synthesized in liquid CO2 and was the basis of several new surfactant technologies

developed for recyclable solvents.

The last two polymer structures listed in Chart 14.1 are poly(acrylic acid) (PAA, 7)

and poly(methacrylic acid) (PMAA, 8), which exhibit interesting properties due to

their water solubility and ionic strengths. From a structural perspective, PAA and

PMAA are the simplest polyelectrolytes, and they are of significant interest as

biodegradable materials for wound dressings28 and other biomedical and bioanalytical29 applications. The main difference between the polyacrylic acids and their ester

counterparts is the presence of charges on the carboxyl side chains in solution. The

degree of ionization of these functional groups can influence the morphology of

the polymer chains in solution (coiled versus stretched),30 the redox properties of the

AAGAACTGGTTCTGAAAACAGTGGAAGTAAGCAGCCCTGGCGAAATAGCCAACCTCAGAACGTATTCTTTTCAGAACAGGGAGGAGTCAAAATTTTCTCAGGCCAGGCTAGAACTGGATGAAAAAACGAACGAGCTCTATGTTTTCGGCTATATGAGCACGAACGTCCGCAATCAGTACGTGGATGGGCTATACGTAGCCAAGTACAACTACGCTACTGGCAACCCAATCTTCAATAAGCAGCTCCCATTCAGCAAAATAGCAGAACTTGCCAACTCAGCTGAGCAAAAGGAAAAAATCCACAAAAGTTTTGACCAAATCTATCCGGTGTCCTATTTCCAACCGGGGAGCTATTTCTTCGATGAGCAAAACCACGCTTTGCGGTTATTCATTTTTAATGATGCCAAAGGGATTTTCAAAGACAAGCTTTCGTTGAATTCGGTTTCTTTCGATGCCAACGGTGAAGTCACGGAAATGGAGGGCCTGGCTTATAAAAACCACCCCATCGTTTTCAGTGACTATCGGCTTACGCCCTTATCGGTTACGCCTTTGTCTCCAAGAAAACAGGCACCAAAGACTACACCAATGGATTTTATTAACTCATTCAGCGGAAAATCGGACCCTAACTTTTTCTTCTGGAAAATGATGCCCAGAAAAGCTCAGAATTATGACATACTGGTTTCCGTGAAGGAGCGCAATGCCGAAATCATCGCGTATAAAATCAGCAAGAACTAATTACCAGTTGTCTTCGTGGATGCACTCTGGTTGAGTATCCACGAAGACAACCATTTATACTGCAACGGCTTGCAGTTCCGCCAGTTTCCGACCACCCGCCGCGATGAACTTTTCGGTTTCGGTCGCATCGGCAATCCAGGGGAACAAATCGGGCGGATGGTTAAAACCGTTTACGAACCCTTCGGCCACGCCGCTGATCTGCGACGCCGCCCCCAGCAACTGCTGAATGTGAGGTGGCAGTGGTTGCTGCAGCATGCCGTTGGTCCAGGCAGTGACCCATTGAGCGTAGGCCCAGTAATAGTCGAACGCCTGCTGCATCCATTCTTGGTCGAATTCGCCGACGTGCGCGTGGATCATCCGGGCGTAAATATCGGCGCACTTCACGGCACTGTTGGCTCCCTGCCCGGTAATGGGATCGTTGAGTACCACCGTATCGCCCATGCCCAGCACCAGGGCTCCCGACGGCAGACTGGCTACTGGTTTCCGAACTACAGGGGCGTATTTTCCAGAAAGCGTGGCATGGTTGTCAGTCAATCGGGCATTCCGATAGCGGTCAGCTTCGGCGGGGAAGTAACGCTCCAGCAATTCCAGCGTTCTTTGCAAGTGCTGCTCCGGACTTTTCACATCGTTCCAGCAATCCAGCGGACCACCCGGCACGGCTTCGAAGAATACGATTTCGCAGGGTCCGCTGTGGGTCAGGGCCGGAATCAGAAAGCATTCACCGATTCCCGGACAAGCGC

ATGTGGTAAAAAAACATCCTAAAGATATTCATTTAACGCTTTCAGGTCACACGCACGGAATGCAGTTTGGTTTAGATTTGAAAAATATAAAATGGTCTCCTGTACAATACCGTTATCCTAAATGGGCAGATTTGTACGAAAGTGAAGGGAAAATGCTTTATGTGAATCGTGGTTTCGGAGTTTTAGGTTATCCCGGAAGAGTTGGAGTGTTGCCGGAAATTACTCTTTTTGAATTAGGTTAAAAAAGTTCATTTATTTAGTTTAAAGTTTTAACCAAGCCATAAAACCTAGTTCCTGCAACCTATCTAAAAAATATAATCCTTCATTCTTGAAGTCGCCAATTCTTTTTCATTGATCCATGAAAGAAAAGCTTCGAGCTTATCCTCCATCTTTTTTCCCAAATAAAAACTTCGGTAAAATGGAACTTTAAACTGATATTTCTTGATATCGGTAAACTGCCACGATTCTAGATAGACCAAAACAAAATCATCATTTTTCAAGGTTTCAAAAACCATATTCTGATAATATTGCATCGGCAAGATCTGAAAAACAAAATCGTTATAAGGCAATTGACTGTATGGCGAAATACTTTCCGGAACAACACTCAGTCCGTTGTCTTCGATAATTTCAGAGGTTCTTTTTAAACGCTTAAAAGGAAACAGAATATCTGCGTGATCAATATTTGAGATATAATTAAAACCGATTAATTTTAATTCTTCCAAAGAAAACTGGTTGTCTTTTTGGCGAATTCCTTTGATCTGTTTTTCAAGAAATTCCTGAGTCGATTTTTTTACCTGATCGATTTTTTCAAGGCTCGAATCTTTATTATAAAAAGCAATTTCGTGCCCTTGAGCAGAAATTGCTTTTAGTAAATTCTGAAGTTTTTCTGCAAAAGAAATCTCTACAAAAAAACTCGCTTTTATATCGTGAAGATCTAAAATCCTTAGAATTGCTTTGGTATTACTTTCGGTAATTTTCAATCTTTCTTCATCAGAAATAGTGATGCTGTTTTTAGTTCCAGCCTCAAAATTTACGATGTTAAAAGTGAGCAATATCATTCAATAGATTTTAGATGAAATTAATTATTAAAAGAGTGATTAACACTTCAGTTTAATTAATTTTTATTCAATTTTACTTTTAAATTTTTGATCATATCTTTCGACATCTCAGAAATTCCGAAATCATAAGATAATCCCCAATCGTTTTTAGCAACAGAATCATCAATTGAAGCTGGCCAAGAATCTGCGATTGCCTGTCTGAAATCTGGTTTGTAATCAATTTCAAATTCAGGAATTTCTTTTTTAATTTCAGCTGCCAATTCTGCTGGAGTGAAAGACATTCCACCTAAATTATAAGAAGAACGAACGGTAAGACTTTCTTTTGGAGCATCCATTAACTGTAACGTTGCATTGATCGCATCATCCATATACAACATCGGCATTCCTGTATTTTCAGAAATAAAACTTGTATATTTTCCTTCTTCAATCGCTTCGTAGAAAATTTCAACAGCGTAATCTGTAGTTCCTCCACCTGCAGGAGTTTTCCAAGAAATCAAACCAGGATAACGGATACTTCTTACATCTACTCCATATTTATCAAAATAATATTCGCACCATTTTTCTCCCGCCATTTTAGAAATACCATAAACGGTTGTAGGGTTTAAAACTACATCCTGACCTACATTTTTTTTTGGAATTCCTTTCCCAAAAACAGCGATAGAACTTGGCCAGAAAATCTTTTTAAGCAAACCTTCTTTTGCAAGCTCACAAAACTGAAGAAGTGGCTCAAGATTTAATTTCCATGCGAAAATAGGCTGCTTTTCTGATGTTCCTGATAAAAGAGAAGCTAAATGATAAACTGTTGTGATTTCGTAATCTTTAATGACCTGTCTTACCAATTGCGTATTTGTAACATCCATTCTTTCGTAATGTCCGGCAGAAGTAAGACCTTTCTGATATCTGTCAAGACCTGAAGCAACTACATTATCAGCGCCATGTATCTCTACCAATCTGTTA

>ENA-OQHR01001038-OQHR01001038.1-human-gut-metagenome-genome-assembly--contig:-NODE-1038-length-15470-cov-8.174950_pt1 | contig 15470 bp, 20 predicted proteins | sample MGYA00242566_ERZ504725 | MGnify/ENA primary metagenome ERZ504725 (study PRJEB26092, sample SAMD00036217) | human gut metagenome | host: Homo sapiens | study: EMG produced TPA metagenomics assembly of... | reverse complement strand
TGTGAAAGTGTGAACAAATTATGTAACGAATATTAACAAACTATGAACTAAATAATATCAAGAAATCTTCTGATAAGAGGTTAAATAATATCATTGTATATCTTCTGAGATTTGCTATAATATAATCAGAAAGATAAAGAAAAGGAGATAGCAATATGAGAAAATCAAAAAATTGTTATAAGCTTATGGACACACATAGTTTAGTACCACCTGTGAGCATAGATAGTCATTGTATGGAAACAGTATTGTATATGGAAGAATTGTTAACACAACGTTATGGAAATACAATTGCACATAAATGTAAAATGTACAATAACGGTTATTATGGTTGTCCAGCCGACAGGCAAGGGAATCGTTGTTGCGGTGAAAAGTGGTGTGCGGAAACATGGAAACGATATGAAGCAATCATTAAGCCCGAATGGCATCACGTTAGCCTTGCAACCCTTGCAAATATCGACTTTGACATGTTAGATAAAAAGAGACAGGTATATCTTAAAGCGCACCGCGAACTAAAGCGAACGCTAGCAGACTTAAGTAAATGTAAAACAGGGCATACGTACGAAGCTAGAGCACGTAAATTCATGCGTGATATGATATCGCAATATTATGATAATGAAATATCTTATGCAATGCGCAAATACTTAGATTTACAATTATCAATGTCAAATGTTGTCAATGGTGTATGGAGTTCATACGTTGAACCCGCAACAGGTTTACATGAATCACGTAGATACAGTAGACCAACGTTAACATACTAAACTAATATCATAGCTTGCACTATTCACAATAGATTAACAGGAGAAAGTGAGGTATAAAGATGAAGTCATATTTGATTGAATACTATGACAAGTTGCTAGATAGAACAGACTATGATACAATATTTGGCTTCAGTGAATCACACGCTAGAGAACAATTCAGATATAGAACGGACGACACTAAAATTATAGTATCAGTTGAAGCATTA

carboxylate groups,31 and the nature of the excited states involved in the photodegradation process.32 The water solubility of polymers 7 and 8 has some experimental

ramifications: EPR in aqueous solution presents some technical challenges due to the

high dielectric constant of the sample. In addition, there is the possibility of pH and/or

ionic strength dependences of their photochemical reactivity and their TREPR

spectral features.

The polymers selected for these studies are structurally similar in that the primary

photophysics and chemistry are not expected to change; that is, we do not expect a